Seeing the world is no longer simply observing it through glasses or telescopes; it is no longer imagining it through scriptural or photographic transpositions, it is no longer simply discovering it through giant, luminous or flat screens; today it is drawing it to oneself, making it virtual, potentially actualizable.
"The lights of our contemporary digital screens are no longer limited to making world events potentially actualizable. They make virtual, this "other reality", this hyperreality, whose construction is facilitated by digital tools. » (Monique Sicard, Hyperlumières, in Séminaire de photographie, École Normale Supérieure, 2001).
For Pascal, the real is what actually exists, independently of ideas and signs.
It is therefore the materiality of the world apprehended by our consciousness. Conceived through the mechanisms of the process of perception, our notion of reality is contingent on our cognitive relationship to the world. This is the reason why Hegel affirms that the real is what is rational. The scientist takes this philosophical support, rationality, to postulate the existence of an autonomous reality. This is what allows Louis de Broglie to underline the existence of a univocal correspondence between the outside world and the image we manage to make of it. (Louis de Broglie, Physics and Microphysics, Albin Michel, 1947).
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However, this idea of scientific objectivity linked to reality must be put into perspective. For Henri Laborit, it is obvious that, when people are confronted with the same event, "each of them sees only what his past, his education, his prejudices, his value judgements have shaped in his skull. » (Henri Laborit, in Actes des journées Réforme de pensée et système éducatif, 14 September 1994).
Reality therefore depends more on how we know what we know, than on what emerges from the object of knowledge. Paul Watzlawick concludes that of all the illusions, the most perilous is to think that there is only one reality: "In fact, what exists are different versions of reality, some of which may be contradictory, and all of which are the effect of COMMUNICATION and not the reflection of objective and eternal truths. » (Paul Watzlawick, La réalité de la réalité, Seuil, 1978).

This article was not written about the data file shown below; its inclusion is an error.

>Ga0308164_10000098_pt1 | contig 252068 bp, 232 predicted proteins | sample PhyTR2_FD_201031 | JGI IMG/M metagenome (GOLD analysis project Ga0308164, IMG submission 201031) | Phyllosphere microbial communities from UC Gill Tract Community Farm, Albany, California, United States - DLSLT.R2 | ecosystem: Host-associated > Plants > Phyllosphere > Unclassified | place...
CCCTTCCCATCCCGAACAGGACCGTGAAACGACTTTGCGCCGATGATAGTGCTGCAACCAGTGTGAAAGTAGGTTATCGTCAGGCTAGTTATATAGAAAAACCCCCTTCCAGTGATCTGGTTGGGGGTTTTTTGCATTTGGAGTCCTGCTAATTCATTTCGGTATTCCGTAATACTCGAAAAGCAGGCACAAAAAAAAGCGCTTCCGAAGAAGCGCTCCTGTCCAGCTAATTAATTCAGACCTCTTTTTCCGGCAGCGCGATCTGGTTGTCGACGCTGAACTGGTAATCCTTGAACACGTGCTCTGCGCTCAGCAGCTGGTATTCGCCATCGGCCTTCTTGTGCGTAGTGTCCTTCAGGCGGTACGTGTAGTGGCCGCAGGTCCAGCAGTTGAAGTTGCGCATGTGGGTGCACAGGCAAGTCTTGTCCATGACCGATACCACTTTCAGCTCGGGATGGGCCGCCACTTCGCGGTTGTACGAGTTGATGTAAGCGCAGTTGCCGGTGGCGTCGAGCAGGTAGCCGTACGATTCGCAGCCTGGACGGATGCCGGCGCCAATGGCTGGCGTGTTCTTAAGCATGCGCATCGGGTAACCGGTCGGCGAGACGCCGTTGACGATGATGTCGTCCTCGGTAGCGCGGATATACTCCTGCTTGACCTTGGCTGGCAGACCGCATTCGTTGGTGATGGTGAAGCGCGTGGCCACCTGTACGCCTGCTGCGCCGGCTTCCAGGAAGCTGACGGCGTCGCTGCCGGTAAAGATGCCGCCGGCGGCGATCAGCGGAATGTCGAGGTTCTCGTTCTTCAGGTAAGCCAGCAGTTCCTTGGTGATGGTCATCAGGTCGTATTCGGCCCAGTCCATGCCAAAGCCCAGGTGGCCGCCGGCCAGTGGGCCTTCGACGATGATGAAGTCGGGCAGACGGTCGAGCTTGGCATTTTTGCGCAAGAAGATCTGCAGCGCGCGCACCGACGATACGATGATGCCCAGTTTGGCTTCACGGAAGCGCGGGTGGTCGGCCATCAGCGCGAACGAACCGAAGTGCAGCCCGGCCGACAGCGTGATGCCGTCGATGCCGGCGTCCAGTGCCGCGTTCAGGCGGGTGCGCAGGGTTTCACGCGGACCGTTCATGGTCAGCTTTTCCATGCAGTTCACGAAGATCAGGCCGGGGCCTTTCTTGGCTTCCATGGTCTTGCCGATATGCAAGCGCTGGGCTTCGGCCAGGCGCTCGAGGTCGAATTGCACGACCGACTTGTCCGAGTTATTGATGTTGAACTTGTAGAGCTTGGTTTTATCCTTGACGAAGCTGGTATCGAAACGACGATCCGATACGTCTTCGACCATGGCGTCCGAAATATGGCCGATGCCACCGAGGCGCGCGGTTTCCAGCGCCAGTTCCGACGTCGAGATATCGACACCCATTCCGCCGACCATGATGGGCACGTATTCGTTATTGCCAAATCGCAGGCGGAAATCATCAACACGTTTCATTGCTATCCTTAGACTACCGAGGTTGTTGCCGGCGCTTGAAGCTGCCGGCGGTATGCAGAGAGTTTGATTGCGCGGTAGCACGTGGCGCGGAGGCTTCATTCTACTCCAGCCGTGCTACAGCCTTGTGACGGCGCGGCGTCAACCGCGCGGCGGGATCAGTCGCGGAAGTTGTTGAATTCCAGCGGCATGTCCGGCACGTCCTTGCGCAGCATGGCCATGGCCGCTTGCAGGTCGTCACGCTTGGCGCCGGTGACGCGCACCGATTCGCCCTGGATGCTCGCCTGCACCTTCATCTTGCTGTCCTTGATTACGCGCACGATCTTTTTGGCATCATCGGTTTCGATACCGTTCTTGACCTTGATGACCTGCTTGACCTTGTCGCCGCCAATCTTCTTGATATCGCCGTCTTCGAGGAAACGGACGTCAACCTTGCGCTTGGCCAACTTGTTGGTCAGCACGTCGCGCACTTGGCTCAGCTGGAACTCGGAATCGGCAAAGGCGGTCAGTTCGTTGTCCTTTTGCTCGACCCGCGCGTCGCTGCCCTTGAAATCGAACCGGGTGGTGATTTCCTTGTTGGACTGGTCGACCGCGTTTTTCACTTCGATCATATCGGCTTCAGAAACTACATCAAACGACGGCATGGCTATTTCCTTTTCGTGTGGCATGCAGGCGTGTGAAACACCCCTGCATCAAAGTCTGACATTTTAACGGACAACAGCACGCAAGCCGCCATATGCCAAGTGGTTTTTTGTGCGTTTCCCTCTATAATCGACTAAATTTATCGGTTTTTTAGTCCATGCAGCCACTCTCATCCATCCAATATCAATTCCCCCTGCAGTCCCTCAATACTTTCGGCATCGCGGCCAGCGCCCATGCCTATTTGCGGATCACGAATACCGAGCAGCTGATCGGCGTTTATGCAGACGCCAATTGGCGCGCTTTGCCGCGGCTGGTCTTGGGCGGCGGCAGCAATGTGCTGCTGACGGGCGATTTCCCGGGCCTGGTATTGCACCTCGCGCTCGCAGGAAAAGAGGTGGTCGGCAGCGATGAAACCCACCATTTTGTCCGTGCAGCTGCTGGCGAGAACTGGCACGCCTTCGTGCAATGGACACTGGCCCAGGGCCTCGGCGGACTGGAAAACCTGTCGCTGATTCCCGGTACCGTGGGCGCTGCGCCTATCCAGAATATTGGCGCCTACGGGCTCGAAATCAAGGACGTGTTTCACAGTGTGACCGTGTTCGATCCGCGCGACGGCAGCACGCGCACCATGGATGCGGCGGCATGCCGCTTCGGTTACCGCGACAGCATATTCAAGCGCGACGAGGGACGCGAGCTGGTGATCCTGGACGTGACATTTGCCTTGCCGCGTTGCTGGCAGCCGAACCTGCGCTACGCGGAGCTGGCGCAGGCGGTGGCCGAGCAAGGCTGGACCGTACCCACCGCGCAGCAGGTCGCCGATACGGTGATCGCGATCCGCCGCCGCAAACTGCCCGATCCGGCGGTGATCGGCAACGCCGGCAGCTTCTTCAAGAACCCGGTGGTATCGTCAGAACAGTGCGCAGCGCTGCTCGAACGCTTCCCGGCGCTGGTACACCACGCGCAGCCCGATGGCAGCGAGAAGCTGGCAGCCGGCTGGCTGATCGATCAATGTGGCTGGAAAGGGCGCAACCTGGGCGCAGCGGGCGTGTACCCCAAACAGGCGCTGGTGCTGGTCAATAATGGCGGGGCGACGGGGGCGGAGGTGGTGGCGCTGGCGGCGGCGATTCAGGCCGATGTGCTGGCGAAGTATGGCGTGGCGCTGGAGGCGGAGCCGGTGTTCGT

Thus, reality is an effect of communication.
If we push this logic to its term, it appears that the virtual, as part of an act of communication that is the foundation of reality, cannot be reduced to an illusion or fantasy. Its particularity is to be a potentiality of reality, an INTENTIONALITY, which is realized by the virtue of its own movement. Doesn't Virtual come from the Latin VIRTUS which means force, energy, initial impulse? The virtual is therefore real in action, a reversal of cause and effect. For Philippe Quéau, the virtual is intended to hybridize with the real; there is no antagonism between the two notions, they are two states of a common reality, one more palpable and the other more projected, symbolized and imagined. (Cf.: Philippe Quéau, Le virtuel, op.cit.).
Nevertheless, we cannot simply say that the virtual is a new form of representation of the real, in the continuity of the parietal painters of the Magdalenian, those of the Quattrocento or the artists of the Cubist movement. Representing has long corresponded, with varying degrees of freedom - one thinks of Abraham Moles' "scale of iconicity" - to the translation of a double of something existing. For some authors (Cf.: Claude Cadoz, Les réalités virtuelles, Flammarion, 1994).The computer would only be a means of representation, certainly the most universal that man has developed, but in the continuity of other means, such as drawing, painting or photography. To think in this way is to rely solely on functionality and not on the nature of the virtual.
The virtual is, in part, the result of several major technological steps in the process of building computer imagery.
Computer graphic images are produced using symbolic languages and thus constitute models of visible representations of abstract conceptual forms calculated by computer from mathematical formulae. (Véronique Fava-Natali, Le rapport réel/virtuel, Séminaire Écrit, image et nouvelles technologies, Université de Paris VII, 1994).
These images thus introduce a new relationship between language and image, which Philippe Quéau does not hesitate to describe as a "scriptural revolution": the readable engenders the visible, the visible image resulting from a matrix of numbers. From the point of view of History, these images constitute a rupture because they do not proceed from an interaction between light and a sensitive surface, whether it be that of the photograph or that of the retina of the painter's eye. The virtual image is not only the image of something, it is its own reality, it absorbs the reality within it.
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